“You might ask ‘So, do you have any
concerns about my ability to do the job and fit into the organization?’”
Whatever the words you choose, the
imperative is to let the interviewer know that you are genuinely
Joyce adds that there are a few more
things she wishes job seekers would do at the end of an interview, “if
not earlier.” These are:
- Collect contact information from
each person who interviewed them – name, job title, email address
(so sending the post-interview thank you notes is easier to do)
- Ask who they should stay in touch
with after the interview to learn the status of the opportunity with
contact name, job title, and email address.
- Ask if they could reconnect once
every week or two, and the preferred way of contact during the
Employers are always more impressed with
a candidate who is passionate about the role they are hiring for and who
wants to work for them specifically over someone who is just looking for
a job – any job. Demonstrate your enthusiasm, and let them know you’ll
be a motivated member of their team.
But you don’t actually have to say, “Can
I have the job?” That would just put the interviewer on the spot.
Because even if they have made up their mind, most aren’t willing or
able to announce a final decision in the interview room itself.
What it comes down to is the old adage
about never assuming, because “assume” makes and “ass” out of “u” and
How to Craft a Skilled
By Kim Hughes
You would expect someone toiling in
marketing, communications or academia to possess a resume steeped in
five-dollar words and fanciful descriptions of past experience.
But what about tradespeople whose claim
to fame is the work they do with their hands: carpenters, electricians,
plumbers, machinists, stonemasons, and the tool belt-wearing militia
boosting modern construction sites? How can you write a skilled trades
resume highlighting the information most valuable to employers while
teeing yourself up as the candidate to beat? Especially in an employment
arena where things like word-of-mouth and personal references are highly
“I certainly look for previous work
skills, candidates that have done something similar. And that they would
be able to make an easy transition into my company,” says Ryan Kobelka,
president and founder of Toronto’s RNW Electrical Systems who started
working as an electrician out of high school at age 19 and is now 41.
Asked what he looks for in a resume,
Kobelka says, “It’s mostly to do with skill sets and the type of work
someone has done. If they list that and capture the terminology
correctly, you can determine they know what they’re talking about.”
That statement is seconded by Bruno
Rossi, professional engineer and co-owner/operator of Gimco Limited,
self-described as “Mechanical contractors for the institutional,
commercial and industrial markets.”
“If I get a resume in, I ask: does this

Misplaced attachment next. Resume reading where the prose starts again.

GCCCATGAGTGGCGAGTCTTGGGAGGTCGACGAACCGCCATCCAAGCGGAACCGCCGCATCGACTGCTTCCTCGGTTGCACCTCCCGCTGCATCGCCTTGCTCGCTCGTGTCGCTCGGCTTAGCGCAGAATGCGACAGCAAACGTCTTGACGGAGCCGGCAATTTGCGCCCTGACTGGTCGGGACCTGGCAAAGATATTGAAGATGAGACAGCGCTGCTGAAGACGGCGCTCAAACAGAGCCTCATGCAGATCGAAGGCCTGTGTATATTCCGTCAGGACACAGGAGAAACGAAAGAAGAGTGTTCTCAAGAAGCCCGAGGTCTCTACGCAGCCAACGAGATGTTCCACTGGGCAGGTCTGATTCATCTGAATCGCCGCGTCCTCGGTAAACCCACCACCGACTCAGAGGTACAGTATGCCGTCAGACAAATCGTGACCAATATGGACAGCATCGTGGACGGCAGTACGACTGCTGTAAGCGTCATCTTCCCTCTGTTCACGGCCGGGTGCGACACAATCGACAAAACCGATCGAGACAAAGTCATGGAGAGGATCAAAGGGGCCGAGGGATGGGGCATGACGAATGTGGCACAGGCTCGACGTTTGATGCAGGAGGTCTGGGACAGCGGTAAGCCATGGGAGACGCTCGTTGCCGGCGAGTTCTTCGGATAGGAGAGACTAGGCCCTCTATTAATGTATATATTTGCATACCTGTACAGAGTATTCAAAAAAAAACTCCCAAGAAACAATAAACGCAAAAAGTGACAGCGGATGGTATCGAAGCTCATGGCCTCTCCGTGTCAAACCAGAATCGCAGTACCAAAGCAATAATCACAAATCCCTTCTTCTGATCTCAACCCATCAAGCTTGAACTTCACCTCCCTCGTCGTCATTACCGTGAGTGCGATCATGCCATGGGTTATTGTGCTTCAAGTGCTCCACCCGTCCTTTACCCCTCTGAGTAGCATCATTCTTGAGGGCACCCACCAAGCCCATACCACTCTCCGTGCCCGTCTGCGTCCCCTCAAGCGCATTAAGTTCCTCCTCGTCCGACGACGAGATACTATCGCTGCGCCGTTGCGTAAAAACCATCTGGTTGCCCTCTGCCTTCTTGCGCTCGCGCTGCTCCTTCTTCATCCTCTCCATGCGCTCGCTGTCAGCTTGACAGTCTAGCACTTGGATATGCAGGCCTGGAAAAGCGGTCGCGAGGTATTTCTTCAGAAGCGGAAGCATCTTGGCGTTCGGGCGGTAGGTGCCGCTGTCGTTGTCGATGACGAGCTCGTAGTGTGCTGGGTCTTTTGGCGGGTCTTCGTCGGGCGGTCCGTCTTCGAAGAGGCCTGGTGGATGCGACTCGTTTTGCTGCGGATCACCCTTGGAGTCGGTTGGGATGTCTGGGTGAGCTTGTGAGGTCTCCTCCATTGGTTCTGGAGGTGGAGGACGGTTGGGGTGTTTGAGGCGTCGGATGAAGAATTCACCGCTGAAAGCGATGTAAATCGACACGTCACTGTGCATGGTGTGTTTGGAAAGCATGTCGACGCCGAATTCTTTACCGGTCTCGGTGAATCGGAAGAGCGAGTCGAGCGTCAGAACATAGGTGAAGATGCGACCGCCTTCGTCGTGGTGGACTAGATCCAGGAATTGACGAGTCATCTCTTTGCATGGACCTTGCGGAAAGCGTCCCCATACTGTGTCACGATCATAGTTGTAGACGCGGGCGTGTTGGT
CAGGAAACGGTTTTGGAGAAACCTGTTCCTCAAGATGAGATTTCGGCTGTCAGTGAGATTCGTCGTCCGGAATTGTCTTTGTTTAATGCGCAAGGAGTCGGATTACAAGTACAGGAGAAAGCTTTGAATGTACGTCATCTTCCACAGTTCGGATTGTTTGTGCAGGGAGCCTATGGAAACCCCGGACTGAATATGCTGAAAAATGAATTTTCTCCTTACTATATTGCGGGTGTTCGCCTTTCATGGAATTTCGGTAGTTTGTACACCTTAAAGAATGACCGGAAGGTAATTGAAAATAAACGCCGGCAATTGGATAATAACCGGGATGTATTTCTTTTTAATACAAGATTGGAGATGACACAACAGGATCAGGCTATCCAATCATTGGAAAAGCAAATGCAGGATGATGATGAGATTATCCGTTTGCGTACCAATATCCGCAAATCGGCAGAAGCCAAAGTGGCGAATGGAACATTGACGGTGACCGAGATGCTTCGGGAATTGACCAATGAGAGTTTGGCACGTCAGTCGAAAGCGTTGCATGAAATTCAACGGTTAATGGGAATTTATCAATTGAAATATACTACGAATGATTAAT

seem like a person with good experience for the field that we’re in,”
Rossi says, adding that “Resumes should be short – no more than two
“List your background, your licenses, any
degrees or certificates you have and past projects you have worked on.
Anything more than two pages, I don’t read.”
While union shops hire according to
collective agreement within a hierarchy, independent contractors
operating outside a union face tough competition. Both Rossi and Kobelka
insist that optics matter, and even those working with their hands must
pay attention to details like spelling and grammar or risk having their
resumes chucked to the reject pile.
On the plus side, cover letters – which
are pretty much de rigueur for any kind of work that happens in an
office setting and can be notoriously difficult to craft – are largely
unnecessary in the skilled trades field, according to our experts.
John Kalinowski is a former technical
recruiter currently working as an electrician. In his headhunting role,
Kalinowski reviewed untold numbers of resumes.
“And the best I ever read belonged to
(American computer scientist and Sun Microsystems co-founder) Bill Joy.
It was one sentence: ‘I invented the computer language that underpins
networking on the internet.’ In and out.”
Ironically, Kalinowski landed his current
gig not with a resume but by answering a help-wanted ad on Kijiji (and
then acing the face-to-face interview) which may constitute a resume
even shorter than the above-mentioned Joy’s. Still, Kalinowski insists
that no matter the job, a great resume is best characterized by “Clarity
“Essentially, everyone has the same
skills,” Kalinowski says. “What it comes down to is personality and
trust. Personality can only be proven over time but trust via references
are a key performance indicator.”
So what about neophytes who haven’t yet
built up a list of references?
In that scenario, the resume is the only
thing separating you from the desired job. Kalinowski says the best bet
is to go for a chronological versus functional resume, where you list
work experience in the order it happened, beginning with most recent,
versus grouping your information by areas of aptitude.
Also, ask someone for help with
proofreading. And please, don’t list how much money you think you have
earned for past employers which, according to Kobelka, happens all the
time in the trades.
“I don’t really look at a resume to see